By : Micheline Lemieux et Luc Paquette   /   17 February 2020

Gatineau suddenly turns green.

Congratulations Gatineau earthlings!

Regarding heritage. LEED = do not demolish unless …


Historical preservation is and has always been a worthy cause. Then came sustainability, and while it was also a worthy cause, conflicts erupted. The Conservatives were concerned about the appearance of items such as solar panels and new “green” equipment. Recently, however, both parties have realized that they have more in common than they thought. The two are concerned with historic buildings and both recognize that it is more environmentally friendly to renovate/restore old buildings rather than demolish and build new ones.


This is proof that bulldozing our heritage buildings to replace them with ultra-green structures is not necessary, as I stated in a recent article. It is a proof of good faith that we can work to green and preserve the greatest integrity of the historic structures that we have – in all corners of the world – with a little ingenuity, effort and extraordinary thinking. It reassures us that just because something hasn’t been done before doesn’t mean we can’t do it by restoring or renovating.


Our built environment is full of significant historic buildings that are in desperate need of upgrades. Access to this opportunity would save countless tonnes of carbon emissions each year. If a building older than half a millennium can reach LEED, it seems that our work is cut out for us, it certainly seems much less intimidating to renovate, and that’s for sure. ”


It is a common saying in the green building movement that “the greenest building is one that is not built”. This ideal may be great, but with the growing demand in many regions of Quebec – and around the world – for buildings, it is often overlooked. Meanwhile, millions of buildings already exist but are not being used to their full potential, despite their historical character and their environmental characteristics. Built for a purpose that no longer exists or has changed and often lags behind by current performance standards, these buildings are good candidates for rehabilitation.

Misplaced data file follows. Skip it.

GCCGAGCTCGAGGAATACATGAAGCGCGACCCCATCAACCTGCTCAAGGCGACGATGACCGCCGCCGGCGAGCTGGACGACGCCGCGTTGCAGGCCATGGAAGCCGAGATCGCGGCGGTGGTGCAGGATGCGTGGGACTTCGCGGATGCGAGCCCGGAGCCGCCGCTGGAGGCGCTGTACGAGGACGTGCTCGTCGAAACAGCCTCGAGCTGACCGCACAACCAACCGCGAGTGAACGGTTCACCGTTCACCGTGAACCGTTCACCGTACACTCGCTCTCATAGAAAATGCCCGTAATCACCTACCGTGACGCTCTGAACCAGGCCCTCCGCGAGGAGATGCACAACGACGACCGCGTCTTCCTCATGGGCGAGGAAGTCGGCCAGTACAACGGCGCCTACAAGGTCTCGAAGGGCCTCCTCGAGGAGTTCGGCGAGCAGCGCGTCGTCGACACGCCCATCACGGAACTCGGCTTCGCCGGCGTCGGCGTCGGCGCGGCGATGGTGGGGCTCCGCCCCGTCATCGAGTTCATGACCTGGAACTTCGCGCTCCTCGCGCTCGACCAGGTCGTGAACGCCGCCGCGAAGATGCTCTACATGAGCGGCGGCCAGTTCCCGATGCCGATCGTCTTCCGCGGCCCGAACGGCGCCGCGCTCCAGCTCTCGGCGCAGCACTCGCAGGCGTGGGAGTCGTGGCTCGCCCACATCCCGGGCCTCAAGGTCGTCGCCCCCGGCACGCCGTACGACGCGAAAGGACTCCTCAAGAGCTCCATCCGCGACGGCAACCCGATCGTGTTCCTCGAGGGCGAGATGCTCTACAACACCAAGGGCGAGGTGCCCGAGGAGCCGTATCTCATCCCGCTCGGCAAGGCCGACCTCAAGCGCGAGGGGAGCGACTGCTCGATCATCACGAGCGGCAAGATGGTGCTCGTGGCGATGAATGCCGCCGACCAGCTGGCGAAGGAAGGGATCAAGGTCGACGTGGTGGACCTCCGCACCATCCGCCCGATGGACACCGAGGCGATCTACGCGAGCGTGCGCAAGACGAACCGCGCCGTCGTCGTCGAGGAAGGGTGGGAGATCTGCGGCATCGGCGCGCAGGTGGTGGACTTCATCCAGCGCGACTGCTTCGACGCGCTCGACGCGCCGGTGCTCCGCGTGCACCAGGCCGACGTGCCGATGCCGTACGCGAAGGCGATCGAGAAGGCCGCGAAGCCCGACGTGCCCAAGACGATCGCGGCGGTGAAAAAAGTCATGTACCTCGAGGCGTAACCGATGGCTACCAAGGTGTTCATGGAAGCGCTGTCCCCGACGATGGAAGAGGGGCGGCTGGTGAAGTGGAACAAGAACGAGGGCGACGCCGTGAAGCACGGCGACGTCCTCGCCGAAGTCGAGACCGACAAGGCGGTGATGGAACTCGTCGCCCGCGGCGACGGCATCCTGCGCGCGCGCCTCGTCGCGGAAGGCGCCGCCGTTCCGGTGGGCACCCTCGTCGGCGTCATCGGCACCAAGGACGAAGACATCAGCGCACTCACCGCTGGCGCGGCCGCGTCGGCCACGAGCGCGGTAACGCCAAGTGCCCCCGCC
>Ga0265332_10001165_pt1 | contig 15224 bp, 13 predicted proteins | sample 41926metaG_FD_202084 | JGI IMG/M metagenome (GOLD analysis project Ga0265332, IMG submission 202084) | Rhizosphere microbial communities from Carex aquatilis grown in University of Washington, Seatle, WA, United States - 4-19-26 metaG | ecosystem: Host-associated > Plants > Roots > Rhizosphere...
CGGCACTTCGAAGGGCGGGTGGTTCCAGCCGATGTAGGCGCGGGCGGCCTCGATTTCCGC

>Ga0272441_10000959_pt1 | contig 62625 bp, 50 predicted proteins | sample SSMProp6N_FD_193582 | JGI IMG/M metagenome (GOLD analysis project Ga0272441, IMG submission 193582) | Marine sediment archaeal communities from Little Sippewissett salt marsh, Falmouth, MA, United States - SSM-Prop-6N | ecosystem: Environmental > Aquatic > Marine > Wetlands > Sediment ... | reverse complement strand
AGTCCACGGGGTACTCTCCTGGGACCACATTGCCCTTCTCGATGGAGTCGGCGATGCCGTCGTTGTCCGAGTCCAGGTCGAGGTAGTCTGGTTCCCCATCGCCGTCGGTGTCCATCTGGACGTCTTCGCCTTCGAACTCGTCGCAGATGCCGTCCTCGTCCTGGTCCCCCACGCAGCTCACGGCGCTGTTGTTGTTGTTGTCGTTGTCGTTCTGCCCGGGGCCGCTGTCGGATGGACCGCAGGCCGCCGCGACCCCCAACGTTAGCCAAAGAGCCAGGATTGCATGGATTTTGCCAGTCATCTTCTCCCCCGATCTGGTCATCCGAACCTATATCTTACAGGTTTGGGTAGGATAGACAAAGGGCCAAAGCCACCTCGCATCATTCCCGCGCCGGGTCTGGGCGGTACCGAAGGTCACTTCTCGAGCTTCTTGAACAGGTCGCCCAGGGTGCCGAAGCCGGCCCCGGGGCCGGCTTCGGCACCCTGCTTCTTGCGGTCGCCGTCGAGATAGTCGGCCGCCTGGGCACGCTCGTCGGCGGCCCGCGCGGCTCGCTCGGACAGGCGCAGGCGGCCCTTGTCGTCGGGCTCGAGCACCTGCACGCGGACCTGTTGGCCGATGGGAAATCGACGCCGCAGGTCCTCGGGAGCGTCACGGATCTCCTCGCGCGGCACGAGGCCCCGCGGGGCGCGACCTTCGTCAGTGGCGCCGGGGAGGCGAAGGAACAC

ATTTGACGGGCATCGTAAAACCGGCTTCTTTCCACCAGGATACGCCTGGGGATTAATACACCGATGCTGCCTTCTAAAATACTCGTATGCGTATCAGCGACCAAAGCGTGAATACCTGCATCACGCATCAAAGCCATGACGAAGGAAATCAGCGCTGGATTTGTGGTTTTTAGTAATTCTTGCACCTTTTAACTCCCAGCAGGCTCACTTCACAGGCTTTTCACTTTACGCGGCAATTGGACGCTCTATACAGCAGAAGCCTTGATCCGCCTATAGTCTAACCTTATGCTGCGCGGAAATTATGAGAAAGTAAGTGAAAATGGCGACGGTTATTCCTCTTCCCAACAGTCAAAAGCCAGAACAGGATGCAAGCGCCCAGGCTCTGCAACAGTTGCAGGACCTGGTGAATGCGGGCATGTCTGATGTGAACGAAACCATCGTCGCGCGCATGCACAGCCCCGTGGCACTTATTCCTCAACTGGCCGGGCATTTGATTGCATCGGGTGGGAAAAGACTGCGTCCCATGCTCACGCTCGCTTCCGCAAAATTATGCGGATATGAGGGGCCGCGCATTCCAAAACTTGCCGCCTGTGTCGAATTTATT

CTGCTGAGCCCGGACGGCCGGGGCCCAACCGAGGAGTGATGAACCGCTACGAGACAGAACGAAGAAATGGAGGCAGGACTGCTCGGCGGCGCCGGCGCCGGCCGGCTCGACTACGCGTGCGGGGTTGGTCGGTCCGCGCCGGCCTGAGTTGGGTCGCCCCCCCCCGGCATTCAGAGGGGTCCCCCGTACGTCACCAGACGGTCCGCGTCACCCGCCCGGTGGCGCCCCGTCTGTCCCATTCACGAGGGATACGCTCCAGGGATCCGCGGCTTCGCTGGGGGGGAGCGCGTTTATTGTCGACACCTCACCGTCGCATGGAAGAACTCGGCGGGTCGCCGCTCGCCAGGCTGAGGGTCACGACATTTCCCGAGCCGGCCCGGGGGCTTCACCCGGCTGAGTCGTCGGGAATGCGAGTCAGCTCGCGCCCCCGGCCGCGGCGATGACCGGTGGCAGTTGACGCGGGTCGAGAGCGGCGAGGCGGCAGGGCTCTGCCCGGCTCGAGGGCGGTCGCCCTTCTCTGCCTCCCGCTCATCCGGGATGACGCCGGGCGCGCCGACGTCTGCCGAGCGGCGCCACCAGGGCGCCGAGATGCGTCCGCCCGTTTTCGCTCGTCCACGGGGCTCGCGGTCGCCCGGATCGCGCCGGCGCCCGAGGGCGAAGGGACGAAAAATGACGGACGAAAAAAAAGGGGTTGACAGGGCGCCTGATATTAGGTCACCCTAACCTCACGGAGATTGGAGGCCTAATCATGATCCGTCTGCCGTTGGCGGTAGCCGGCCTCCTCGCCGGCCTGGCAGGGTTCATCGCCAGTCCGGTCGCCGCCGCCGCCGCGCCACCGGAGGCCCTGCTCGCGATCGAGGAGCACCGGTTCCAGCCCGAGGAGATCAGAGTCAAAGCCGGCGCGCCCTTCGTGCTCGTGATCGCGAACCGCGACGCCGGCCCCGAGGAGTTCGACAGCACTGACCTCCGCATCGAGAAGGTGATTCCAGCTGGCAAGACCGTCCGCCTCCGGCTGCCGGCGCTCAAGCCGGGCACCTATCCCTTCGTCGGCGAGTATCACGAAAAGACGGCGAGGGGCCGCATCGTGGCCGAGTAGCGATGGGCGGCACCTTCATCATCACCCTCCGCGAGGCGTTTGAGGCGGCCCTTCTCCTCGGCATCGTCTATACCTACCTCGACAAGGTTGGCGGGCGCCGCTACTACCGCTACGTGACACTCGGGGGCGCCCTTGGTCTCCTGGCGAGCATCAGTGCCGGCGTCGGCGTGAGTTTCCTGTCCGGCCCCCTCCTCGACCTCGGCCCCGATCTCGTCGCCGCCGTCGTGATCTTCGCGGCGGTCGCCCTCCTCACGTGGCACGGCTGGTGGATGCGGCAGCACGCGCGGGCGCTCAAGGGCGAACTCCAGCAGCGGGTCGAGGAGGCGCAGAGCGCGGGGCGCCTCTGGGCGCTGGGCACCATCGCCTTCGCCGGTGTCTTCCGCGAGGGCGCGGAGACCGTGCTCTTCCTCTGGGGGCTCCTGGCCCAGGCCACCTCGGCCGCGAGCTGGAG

In the midst of this activity, a new saying goes around: “The greenest building is one that is already built.” This article examines this claim, examining the most common standards of historic preservation and some of the challenges and opportunities that homeowners, designers and contractors face when handling historic properties. Several case studies address common areas of concern, including energy efficiency, and architectonic recommendations.


Old and historic buildings are often environmentally friendly and offer opportunities to become greener. The sidebar provides recommendations to teams working on historic rehabilitation projects. It is a selective and not exhaustive list.


My dear pedagogical architects, it’s up to you to educate us.


Architecturally yours,

Micheline Lemieux, President of the APA-AHA

Luc L. Paquette, member of the Board and of the architecture committee